Ms. Karmali says that without the temporary housing provided by RMHC Canada, parents try to sleep in hospital rooms or resort to living in their cars, and their health and relationships suffer.

One study found that in the first three months after a child is diagnosed with cancer, parents incur an average of $28,475 in out-of-pocket costs. A big chunk of that is living expenses near the hospital.

At Ronald McDonald House, parents pay about $11.50 nightly – compared with about $150 in a hotel – and that includes a private room, meals cooked by volunteers and numerous activities to keep the kids, including siblings, busy.

But the intangibles, such as commiserating with other parents and her son having other kids to play with, are just as valuable, Ms. Schlosser says. “The other parents don’t pity you, they understand you, because we’re all going through the same thing.”

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The first Ronald McDonald House was built in Philadelphia in 1974, an initiative spearheaded by Audrey Evans, a legendary oncologist, who teamed up with the owner of the Philadelphia Eagles (whose child survived cancer) and convinced McDonald’s to donate the proceeds of its shamrock shakes. Now, there are 373 Ronald McDonald Houses in 64 countries.

“It started as a nice thing to do and now it’s become an essential service,” Ms. Loblaw says.

That’s especially true because two-thirds of patients live outside a city with a children’s hospital, the average stay is 14 days and more than half the families make return visits because treatments can stretch out over months and years.

The annual budget for RMHC Canada is $31.2-million, with McDonald’s Canada covering about 35 per cent of the total. The fast-food giant also underwrites the charity’s operating costs and tug-at-the-heartstrings ad campaign. Most donations come from McDonald’s customers and corporate partners, and initiatives such as McHappy Day, which raised $3.6-million last year.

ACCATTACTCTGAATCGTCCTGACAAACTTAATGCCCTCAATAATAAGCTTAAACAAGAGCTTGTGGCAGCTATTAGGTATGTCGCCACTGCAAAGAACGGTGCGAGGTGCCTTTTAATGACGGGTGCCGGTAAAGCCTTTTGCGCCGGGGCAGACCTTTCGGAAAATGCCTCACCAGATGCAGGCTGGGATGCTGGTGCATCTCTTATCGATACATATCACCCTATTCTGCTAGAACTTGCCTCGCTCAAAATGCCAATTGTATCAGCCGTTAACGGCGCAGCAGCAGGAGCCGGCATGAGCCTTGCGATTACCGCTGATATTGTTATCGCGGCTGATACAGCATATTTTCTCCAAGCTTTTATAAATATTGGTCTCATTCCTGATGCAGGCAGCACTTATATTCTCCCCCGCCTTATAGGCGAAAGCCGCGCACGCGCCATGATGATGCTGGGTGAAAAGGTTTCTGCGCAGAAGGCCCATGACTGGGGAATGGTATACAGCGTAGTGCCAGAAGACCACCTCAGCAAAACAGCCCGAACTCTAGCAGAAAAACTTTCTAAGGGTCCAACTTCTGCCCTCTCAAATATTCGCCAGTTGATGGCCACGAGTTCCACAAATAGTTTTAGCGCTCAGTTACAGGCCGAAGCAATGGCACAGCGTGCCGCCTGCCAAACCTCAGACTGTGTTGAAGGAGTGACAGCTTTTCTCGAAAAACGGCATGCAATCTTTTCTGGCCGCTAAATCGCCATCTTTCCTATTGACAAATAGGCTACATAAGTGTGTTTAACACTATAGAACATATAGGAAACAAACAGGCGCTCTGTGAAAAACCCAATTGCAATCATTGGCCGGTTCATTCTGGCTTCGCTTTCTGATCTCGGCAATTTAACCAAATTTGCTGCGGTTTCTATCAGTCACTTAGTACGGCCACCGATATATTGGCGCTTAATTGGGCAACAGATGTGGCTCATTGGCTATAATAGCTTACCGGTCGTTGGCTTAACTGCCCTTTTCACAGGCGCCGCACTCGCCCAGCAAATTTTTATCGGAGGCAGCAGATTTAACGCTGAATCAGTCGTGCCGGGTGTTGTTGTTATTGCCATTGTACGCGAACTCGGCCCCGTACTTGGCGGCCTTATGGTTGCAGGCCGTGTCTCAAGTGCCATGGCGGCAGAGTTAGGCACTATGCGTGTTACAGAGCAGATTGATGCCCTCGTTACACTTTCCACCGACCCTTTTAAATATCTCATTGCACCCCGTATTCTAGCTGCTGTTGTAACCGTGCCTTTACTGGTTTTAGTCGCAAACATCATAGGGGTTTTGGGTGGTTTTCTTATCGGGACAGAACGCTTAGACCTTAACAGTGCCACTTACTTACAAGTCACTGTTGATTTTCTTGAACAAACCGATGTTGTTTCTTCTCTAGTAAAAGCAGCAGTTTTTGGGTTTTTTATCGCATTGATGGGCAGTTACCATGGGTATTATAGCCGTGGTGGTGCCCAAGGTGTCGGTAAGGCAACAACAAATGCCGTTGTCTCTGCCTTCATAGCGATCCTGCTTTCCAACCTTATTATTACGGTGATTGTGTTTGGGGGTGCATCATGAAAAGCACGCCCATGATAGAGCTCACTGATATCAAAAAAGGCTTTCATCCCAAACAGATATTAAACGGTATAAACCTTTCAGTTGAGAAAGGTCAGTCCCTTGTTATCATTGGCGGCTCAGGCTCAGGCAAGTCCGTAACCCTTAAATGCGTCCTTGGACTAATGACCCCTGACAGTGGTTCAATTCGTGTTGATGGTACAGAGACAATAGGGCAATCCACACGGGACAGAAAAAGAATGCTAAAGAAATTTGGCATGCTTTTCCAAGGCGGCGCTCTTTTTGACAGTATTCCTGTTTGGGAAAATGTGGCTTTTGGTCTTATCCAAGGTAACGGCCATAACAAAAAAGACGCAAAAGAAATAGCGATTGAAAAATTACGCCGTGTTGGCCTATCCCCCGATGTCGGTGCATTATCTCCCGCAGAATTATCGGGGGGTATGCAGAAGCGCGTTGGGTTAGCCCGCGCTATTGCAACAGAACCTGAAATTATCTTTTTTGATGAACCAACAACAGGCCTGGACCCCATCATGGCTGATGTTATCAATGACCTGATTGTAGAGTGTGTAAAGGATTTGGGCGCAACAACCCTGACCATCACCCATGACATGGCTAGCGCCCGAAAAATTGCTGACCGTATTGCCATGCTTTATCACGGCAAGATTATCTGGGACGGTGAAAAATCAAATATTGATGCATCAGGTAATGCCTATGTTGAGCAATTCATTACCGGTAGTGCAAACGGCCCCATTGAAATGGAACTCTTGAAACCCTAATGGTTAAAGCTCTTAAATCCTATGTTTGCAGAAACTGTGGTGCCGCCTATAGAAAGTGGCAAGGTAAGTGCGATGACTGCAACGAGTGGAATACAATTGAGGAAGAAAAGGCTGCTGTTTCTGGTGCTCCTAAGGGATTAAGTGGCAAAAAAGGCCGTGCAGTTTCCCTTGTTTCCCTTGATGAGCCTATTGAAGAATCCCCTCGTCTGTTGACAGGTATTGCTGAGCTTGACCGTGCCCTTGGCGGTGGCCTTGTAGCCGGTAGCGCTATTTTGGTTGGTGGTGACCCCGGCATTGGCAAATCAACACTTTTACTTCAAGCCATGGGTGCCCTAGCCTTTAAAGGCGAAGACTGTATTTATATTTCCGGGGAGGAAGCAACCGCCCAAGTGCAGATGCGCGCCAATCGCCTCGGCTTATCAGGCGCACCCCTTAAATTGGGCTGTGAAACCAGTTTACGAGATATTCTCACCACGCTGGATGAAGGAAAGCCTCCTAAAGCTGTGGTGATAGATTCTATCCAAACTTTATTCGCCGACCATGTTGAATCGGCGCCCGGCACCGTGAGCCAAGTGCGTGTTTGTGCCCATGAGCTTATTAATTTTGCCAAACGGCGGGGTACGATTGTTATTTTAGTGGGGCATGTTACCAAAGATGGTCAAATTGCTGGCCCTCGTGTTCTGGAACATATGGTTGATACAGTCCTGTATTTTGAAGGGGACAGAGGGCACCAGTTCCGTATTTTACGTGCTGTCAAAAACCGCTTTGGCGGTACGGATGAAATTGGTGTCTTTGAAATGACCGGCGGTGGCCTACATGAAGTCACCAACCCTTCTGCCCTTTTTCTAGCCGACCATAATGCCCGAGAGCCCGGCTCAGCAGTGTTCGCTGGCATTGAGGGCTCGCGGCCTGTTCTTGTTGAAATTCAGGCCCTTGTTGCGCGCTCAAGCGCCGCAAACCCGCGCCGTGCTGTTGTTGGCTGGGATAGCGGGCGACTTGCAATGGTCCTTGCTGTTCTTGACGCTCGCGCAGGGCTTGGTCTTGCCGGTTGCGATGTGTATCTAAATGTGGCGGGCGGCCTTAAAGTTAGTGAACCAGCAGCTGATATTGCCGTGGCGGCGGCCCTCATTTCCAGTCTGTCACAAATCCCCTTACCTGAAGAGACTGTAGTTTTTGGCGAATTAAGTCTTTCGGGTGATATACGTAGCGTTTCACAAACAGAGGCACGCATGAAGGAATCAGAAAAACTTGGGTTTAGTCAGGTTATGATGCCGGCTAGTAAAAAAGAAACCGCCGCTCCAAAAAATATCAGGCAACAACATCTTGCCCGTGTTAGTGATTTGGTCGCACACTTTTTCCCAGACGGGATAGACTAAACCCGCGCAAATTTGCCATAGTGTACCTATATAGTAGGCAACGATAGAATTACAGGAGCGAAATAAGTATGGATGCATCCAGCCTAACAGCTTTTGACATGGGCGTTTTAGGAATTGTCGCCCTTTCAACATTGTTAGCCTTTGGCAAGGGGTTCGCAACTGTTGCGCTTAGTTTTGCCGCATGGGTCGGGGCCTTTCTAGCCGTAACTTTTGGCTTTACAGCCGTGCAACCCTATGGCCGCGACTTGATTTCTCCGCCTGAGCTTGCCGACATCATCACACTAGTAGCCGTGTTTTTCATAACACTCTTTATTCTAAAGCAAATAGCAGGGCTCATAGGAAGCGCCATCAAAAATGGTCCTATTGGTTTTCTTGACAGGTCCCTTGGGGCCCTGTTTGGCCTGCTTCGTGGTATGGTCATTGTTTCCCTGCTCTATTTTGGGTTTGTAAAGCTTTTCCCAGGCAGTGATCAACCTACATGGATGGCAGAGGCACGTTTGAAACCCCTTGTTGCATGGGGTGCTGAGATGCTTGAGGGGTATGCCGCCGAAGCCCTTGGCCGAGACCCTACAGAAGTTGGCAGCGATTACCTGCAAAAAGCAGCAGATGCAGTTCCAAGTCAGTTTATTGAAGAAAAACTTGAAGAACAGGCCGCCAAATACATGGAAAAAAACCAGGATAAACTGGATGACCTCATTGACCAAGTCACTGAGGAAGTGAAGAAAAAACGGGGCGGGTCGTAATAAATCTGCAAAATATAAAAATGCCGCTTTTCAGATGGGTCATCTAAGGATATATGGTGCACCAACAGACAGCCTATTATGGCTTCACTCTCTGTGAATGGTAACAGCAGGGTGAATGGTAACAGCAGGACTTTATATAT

One of the big challenges though is capital costs. RMHC Canada has gone to 525 beds today from 213 beds in 2010 and plans to hit 800 by 2025. That will require $165-million in new investments.

Jacey Schlosser looks on as her son Daxton, 4, takes off down a hallway at the Ronald McDonald House in Edmonton on Saturday, Dec. 23, 2019.

CODIE MCLACHLAN/The Globe and Mail

“As care changes and the needs of children and their families change, we need to reimagine the pediatric care system,” Ms. Loblaw says. And part of that reimagining requires asking whether gravely ill children need to depend on charity for their care.

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What is not in question is how much families depend on and appreciate it when accommodation is provided.

At the Children’s Hospital of Eastern Ontario (CHEO) in Ottawa, there is a tradition that patients ring a bell when their cancer treatment is complete and they are in remission.

On Dec. 19, Aspyn Carroll of Pembroke, Ont., rang the bell. She and her family spent 10 months living in the Ronald McDonald House in Ottawa while she underwent treatment for leukemia.

Her father, Tom Carroll, says being close to their daughter allowed them to be a “normal family in abnormal times.

“The nurses and doctors at CHEO saved our daughter’s life, but Ronald McDonald House saved our family.”